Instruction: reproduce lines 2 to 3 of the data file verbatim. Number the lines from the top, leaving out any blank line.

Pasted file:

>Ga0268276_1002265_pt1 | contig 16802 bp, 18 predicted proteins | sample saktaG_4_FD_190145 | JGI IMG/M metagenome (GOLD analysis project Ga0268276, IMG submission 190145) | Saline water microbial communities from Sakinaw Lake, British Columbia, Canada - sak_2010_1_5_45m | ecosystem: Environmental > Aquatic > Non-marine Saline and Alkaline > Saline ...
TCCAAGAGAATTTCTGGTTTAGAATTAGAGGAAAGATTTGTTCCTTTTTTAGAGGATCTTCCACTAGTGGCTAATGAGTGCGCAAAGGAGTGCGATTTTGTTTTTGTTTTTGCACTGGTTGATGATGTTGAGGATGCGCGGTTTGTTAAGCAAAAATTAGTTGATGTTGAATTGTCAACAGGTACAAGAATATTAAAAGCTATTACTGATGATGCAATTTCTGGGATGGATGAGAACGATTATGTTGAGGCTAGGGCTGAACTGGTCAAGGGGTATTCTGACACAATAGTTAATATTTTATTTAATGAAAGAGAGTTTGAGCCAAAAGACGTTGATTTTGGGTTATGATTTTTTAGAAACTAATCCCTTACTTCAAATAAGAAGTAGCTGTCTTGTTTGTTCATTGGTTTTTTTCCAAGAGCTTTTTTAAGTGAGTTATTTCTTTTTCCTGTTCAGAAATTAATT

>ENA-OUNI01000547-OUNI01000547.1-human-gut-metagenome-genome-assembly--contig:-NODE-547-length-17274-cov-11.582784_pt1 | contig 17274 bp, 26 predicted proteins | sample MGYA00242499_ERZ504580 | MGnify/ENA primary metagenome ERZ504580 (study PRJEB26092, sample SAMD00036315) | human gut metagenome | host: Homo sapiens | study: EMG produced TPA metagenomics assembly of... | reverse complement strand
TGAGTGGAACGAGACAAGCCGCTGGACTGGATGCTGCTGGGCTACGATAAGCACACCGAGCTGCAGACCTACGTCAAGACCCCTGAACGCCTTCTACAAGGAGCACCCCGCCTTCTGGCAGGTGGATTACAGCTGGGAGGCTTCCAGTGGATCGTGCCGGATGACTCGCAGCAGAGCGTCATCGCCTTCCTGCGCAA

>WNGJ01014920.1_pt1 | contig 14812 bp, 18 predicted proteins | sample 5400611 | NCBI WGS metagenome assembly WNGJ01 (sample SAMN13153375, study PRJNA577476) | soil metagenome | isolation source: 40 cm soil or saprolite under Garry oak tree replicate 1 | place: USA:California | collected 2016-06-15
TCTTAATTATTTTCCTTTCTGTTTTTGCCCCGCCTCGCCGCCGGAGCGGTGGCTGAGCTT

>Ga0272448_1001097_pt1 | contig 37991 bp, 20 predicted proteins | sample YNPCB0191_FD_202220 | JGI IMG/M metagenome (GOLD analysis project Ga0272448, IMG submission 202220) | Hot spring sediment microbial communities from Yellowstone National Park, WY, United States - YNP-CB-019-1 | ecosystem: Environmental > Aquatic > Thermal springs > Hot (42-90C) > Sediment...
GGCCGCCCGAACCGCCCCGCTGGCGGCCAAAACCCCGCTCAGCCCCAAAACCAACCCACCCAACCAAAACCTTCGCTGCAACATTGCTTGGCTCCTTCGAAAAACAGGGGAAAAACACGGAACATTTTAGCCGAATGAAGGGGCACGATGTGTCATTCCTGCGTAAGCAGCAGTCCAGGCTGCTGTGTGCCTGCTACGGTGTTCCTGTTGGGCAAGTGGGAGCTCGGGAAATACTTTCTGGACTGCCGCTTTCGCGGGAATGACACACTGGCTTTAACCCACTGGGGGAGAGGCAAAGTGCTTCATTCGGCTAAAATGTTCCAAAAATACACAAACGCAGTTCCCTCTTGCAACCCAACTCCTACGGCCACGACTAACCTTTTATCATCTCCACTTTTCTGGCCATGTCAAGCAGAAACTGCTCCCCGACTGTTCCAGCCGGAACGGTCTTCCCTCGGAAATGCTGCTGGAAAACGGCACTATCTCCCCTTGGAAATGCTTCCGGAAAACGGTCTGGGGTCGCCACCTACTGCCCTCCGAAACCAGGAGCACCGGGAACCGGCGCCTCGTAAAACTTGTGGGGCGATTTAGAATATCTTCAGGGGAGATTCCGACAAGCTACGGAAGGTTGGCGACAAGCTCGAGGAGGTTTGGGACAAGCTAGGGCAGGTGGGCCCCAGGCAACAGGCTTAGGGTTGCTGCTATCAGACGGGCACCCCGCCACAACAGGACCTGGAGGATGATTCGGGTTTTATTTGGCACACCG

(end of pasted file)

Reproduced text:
TCCAAGAGAATTTCTGGTTTAGAATTAGAGGAAAGATTTGTTCCTTTTTTAGAGGATCTTCCACTAGTGGCTAATGAGTGCGCAAAGGAGTGCGATTTTGTTTTTGTTTTTGCACTGGTTGATGATGTTGAGGATGCGCGGTTTGTTAAGCAAAAATTAGTTGATGTTGAATTGTCAACAGGTACAAGAATATTAAAAGCTATTACTGATGATGCAATTTCTGGGATGGATGAGAACGATTATGTTGAGGCTAGGGCTGAACTGGTCAAGGGGTATTCTGACACAATAGTTAATATTTTATTTAATGAAAGAGAGTTTGAGCCAAAAGACGTTGATTTTGGGTTATGATTTTTTAGAAACTAATCCCTTACTTCAAATAAGAAGTAGCTGTCTTGTTTGTTCATTGGTTTTTTTCCAAGAGCTTTTTTAAGTGAGTTATTTCTTTTTCCTGTTCAGAAATTAATT

>ENA-OUNI01000547-OUNI01000547.1-human-gut-metagenome-genome-assembly--contig:-NODE-547-length-17274-cov-11.582784_pt1 | contig 17274 bp, 26 predicted proteins | sample MGYA00242499_ERZ504580 | MGnify/ENA primary metagenome ERZ504580 (study PRJEB26092, sample SAMD00036315) | human gut metagenome | host: Homo sapiens | study: EMG produced TPA metagenomics assembly of... | reverse complement strand